The Worm at the Root: An Exploration of the British Welfare Case

  • Nicholas Deakin
Conference paper


In contrast to some other contributors, who are presenting models of welfare in their countries, I am invited to consider “the British case.” This may be nothing more than a backhanded tribute to that celebrated British characteristic: pragmatism. But I suspect it would have greatly irritated William Beveridge. Whatever else you may say about the approach embodied in his report on social insurance, (and there have been a great many criticisms over the years, covering the whole spectrum from new right to feminist) it most certainly presented a coherent model. Indeed, it is possible to write the history of welfare in Britain over the last fifty years as a long retreat from the clarity of Beveridge’s model (cf. Hills et al., 1994). It is not for nothing that the periodic attempts to provide a consistent framework for new developments are regularly presented as a “new Beveridge” (Fowler, 1985; Borrie, 1994). It is also striking that we are currently in the middle of a series of (largely polemical) attempts to reinterpret Beveridge. This is not so much a reflection of the national mania for anniversaries, I suggest, as of a widespread perception that current policy and, indeed, practice on welfare lacks any focus or sense of direction. So, like the Michelin green guides, I start with un peu d’histoire.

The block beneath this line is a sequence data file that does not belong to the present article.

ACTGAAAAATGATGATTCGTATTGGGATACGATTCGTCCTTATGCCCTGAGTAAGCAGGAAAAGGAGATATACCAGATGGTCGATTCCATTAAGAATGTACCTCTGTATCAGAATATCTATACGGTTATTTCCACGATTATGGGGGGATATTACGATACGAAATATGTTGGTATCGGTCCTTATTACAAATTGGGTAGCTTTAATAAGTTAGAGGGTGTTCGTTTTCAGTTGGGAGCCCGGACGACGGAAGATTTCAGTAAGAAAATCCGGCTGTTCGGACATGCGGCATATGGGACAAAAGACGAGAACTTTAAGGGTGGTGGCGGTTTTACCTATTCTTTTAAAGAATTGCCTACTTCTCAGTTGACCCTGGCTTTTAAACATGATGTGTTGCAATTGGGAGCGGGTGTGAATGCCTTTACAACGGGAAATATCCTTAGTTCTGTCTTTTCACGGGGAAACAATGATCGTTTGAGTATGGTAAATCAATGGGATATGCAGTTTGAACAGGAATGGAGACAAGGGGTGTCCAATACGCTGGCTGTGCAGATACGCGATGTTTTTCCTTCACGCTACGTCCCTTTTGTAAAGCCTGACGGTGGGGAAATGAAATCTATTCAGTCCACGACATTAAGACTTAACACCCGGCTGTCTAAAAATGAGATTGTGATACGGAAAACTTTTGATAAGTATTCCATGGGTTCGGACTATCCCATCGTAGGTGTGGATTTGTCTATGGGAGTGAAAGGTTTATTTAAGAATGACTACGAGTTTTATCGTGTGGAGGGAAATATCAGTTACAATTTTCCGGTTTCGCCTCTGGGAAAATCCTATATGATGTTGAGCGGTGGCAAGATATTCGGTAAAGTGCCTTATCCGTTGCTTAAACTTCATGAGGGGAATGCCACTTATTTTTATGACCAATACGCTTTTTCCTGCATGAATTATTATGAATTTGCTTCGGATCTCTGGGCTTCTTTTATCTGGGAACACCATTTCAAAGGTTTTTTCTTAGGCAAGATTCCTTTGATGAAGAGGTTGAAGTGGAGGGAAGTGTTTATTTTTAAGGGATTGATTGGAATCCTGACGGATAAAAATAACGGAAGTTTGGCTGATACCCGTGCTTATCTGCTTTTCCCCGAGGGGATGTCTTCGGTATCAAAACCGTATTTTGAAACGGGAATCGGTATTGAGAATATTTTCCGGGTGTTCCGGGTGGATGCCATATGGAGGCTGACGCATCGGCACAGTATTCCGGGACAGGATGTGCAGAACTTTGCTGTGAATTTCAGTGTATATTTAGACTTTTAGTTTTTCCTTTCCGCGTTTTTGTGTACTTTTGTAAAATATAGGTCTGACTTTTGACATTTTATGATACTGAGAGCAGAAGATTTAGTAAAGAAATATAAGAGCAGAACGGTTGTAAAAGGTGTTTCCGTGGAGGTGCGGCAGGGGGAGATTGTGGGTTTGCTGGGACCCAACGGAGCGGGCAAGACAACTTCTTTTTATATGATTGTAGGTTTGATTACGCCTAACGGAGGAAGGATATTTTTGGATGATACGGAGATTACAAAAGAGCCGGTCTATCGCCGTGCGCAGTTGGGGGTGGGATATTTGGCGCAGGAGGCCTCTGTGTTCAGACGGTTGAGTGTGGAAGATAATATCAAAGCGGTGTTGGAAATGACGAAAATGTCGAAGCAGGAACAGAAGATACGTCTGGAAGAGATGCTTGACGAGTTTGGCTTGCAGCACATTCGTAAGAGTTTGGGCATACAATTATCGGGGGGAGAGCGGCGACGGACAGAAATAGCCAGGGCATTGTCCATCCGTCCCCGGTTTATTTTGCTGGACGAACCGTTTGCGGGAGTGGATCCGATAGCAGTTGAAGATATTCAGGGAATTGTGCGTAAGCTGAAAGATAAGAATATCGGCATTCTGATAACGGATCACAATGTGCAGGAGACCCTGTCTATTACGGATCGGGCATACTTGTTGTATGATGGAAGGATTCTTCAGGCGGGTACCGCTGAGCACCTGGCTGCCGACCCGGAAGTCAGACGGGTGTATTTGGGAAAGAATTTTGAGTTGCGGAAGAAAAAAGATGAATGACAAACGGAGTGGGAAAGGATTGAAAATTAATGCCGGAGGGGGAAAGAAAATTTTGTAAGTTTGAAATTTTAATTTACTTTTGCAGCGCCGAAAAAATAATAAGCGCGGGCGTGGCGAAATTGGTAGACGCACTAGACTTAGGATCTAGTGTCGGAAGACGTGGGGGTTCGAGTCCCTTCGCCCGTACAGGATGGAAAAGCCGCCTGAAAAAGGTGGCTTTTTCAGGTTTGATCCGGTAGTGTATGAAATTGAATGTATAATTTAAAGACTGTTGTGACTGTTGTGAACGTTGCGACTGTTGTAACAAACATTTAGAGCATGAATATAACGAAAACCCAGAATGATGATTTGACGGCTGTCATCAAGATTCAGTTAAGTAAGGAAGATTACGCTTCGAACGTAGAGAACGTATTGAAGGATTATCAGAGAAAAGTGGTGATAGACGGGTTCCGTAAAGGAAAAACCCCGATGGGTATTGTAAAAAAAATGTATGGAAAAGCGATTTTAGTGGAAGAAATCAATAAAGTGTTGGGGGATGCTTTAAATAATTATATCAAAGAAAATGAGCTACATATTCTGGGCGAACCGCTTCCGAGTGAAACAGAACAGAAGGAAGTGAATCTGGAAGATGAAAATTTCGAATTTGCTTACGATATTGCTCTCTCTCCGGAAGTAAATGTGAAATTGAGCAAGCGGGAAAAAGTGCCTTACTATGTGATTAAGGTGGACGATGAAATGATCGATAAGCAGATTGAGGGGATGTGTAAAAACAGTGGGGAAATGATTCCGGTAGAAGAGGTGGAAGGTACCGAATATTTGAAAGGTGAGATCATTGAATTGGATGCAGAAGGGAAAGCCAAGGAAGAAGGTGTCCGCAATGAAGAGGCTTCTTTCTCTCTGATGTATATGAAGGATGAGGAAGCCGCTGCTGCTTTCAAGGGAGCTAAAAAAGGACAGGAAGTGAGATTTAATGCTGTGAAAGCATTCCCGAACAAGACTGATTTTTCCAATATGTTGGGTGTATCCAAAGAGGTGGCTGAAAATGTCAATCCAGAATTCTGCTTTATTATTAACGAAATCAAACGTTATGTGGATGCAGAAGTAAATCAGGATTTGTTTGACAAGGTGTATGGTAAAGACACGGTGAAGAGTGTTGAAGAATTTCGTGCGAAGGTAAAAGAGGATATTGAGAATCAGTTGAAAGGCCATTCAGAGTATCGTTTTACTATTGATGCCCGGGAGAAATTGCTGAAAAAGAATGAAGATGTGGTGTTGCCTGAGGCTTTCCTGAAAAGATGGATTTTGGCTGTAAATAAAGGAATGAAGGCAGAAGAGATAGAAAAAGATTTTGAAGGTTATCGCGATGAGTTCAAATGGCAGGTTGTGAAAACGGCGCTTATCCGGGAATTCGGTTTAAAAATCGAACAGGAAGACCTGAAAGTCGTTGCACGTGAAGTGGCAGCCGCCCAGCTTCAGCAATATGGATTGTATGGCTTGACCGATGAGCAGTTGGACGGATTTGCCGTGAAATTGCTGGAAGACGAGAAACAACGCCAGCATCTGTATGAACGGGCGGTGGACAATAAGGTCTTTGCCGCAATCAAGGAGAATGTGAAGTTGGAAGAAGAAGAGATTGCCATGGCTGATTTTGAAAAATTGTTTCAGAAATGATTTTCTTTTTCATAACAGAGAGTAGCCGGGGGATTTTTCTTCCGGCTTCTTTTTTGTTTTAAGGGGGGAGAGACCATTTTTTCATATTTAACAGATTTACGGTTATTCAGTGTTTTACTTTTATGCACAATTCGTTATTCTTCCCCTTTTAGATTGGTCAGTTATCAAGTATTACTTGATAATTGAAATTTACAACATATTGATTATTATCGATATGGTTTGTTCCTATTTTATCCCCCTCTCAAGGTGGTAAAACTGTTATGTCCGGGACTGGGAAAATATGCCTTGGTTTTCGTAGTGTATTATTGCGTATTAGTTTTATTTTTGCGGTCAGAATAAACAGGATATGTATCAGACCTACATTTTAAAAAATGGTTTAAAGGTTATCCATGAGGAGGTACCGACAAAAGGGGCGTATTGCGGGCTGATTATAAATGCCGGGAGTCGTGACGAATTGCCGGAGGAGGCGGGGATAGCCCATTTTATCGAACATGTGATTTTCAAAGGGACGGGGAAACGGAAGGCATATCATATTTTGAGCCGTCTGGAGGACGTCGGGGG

Labor Market Welfare State Economic Affair Postwar Period Welfare Expenditure 
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© Springer-Verlag Berlin Heidelberg 1997

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  • Nicholas Deakin

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